By Sadiq Asad
When U.S. crude oil producers flooded the market in late 2014 by rapidly increasing production in the hopes to finally turn a profit, they entered the beginnings of what will certainly go down as a historic battle of market share. What happened next was based on two simple concepts: businesses need to make a profit and as supply increases, prices decrease. So, in response to U.S. producers, OPEC (Organization of the Petroleum Exporting Countries) ramped up oil production to drive down oil prices in what many believe as the hope that U.S. producers couldn't return profit and would be forced to exit the market. But as we've seen, it didn't work. A year later, U.S. producers have developed better technology and more efficient methods and now oil sits at a multi-decade low, including the Great Recession, at just below $30 per barrel.
While the U.S. and OPEC continue production and oil remains around $30 per barrel, OPEC countries, whose main export is petroleum, are facing very difficult consequences. Since oil is the predominant stream of revenue in OPEC countries and it is now providing less than a third of the revenue to governmental budgets, these countries are, for the first time in years, operating at a deficit and facing rising unemployment. Saudi Arabia, for example, emptied $62 billion from its reserves and is having to issue bonds for the first time in nearly a decade. Similarly, Venezuela, whose exports are almost entirely made up of oil is now facing a multi-year decline in GDP, now at -4%. As worried investors flood out of Venezuelan markets, Venezuela is facing a textbook example of hyperinflation with the Venezuelan Bolivars fast approaching 900 per U.S. dollar.
And what's happening on the other side with the U.S. economy? Currently, the top producing states are Texas, Oklahoma, North Dakota, and Alaska and each of these states has a significant dependence on the oil industry. To understand how these macroeconomic forces are affecting states, it is necessary to study the more local economies of each of these states. A useful indicator of the wellbeing of these states is through analyzing real estate trends in high oil producing cities. Looking at trends in residential real estate sales and future real estate contracts, we have a clearer understanding of how these global events affect the U.S. economy.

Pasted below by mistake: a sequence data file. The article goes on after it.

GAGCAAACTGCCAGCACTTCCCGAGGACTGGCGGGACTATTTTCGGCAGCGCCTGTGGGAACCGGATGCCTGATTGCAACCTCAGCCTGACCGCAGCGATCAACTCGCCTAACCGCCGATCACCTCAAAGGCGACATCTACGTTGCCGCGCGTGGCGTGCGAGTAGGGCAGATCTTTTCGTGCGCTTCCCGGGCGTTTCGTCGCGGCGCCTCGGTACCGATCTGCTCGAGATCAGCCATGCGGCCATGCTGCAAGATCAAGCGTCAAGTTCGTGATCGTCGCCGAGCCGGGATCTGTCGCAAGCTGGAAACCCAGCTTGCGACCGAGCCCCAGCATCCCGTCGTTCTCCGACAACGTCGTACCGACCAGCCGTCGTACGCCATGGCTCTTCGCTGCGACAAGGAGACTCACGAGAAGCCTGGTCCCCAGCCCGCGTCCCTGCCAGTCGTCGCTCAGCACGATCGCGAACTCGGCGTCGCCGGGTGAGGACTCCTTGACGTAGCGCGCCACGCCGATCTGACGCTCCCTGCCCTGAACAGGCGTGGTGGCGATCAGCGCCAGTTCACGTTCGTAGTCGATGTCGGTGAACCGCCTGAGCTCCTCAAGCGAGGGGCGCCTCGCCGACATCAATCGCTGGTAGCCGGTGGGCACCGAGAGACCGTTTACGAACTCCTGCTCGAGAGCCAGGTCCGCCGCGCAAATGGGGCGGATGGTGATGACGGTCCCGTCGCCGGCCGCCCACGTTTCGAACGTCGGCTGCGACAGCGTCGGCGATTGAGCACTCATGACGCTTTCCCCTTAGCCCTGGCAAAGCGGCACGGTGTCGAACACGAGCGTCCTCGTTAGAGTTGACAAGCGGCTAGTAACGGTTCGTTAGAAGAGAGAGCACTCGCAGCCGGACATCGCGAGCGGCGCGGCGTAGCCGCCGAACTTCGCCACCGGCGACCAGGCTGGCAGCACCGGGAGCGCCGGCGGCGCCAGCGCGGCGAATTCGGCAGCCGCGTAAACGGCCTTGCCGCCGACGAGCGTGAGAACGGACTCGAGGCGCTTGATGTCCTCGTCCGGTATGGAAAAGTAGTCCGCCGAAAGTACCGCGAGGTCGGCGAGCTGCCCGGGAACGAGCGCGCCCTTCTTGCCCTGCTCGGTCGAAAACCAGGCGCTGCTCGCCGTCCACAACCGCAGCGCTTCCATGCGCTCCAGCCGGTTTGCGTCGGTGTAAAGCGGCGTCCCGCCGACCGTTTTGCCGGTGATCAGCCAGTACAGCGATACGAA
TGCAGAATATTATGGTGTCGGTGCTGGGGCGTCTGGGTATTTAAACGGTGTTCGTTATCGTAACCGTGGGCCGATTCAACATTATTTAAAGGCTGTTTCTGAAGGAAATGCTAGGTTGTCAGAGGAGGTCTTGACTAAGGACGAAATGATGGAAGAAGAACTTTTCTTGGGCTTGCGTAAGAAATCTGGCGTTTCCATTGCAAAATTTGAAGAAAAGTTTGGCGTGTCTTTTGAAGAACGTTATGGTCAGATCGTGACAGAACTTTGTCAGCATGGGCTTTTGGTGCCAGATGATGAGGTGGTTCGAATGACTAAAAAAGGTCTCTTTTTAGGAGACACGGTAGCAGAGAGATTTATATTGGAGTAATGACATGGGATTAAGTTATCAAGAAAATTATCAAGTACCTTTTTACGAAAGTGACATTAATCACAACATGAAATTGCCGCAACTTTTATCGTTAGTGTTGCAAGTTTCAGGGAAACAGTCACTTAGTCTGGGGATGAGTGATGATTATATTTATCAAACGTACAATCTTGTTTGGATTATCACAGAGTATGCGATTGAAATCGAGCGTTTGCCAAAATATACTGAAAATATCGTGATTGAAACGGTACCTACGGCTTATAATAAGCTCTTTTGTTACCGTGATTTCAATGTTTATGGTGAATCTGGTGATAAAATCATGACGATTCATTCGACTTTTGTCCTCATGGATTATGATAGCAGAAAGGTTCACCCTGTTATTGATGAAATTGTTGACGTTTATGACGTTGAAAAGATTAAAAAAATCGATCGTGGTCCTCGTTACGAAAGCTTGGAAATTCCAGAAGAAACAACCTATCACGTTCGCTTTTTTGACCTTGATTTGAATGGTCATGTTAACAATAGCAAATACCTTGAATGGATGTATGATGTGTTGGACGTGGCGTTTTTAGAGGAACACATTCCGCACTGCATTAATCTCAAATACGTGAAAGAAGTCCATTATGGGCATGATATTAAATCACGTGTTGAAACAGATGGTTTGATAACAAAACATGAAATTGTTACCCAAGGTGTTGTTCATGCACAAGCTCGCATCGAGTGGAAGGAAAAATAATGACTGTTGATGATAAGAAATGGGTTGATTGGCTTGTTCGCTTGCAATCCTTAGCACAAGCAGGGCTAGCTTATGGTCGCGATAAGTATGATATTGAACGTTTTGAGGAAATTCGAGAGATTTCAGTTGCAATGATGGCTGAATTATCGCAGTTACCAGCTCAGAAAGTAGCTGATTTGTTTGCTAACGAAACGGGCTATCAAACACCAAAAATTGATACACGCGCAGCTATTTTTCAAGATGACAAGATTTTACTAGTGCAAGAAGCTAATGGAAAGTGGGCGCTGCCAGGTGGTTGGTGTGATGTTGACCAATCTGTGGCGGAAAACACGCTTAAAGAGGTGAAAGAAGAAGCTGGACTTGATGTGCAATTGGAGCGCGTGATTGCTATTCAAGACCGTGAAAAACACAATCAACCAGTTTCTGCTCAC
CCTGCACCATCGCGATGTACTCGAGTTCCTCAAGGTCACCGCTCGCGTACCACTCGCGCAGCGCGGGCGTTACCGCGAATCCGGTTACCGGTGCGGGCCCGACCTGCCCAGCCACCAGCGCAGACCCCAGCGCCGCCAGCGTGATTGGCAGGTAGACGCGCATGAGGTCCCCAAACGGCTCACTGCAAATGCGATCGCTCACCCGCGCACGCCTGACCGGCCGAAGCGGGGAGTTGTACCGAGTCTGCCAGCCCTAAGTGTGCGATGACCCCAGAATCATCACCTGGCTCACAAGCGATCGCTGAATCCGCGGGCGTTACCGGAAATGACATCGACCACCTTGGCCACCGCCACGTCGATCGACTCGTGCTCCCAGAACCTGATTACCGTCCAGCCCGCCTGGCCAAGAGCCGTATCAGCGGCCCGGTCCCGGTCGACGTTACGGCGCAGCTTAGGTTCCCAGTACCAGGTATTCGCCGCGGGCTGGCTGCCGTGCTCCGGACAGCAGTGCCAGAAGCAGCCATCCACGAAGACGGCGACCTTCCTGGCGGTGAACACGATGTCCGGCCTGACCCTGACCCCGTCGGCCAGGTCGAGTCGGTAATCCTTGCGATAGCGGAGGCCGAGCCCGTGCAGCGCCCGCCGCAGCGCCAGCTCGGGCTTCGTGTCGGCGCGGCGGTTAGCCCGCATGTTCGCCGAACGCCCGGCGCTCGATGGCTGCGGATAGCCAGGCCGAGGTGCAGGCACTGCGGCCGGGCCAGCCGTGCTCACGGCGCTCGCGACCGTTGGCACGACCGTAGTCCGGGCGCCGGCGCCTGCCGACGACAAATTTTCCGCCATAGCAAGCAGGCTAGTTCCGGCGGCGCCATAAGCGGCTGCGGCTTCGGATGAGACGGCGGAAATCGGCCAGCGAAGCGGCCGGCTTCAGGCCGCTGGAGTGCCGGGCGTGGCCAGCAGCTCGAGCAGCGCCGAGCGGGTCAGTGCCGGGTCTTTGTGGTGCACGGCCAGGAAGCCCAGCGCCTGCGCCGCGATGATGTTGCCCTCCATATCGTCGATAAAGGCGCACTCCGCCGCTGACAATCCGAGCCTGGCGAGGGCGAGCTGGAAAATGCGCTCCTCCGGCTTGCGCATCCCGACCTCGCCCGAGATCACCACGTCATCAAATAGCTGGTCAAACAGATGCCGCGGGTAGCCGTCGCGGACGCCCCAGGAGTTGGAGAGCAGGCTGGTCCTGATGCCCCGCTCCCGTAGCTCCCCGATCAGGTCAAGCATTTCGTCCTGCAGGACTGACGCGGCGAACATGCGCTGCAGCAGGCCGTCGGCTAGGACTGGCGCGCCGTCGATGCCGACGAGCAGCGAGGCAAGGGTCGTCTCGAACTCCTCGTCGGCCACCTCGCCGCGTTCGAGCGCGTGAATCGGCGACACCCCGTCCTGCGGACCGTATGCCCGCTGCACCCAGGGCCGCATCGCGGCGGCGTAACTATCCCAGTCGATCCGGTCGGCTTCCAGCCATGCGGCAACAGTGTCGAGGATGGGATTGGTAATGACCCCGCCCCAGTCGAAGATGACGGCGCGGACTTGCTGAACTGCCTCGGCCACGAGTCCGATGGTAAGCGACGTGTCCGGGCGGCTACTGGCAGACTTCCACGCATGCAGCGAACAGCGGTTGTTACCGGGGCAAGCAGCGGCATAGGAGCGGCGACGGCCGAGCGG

With regards to Texas, the volatility in the real estate market is significantly less when compared to the real estate market in a state like North Dakota. The driving force behind this is the diversification of each states GDP. Since the GDP of Texas is less reliant on the wellbeing of oil, there has still been growth in the housing market throughout Texas as a whole. Specifically, the percent change in residential sales has increased by 3.4% since November 2014. This does not mean, however, that oil is not affecting cities in a more localized way. Looking at Houston, for example, revenues from energy service firms have declined by an average of 27% since the price of oil began to fall dramatically. As a result, energy firms are having to lay off thousands of employees which ultimately drives down the real estate markets. In fact, the percent change of home sales during the last year declined by over 10% and Class A office buildings are showing declines in occupancy by over 8%. These are all multi-year lows.
So, what's next for real estate in a city like Houston? OPEC isn't letting up, prices continue to plunge, and many oil drillers are going bankrupt. For 2016, Houston will continue to see real estate markets shrink, employment will continue to fall, and the price at the pump will continue to stay near $2 per gallon.
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I wrote this article myself, and it expresses my own opinions. I am not receiving compensation for it (other than from Seeking Alpha). I have no business relationship with any company whose stock is mentioned in this article.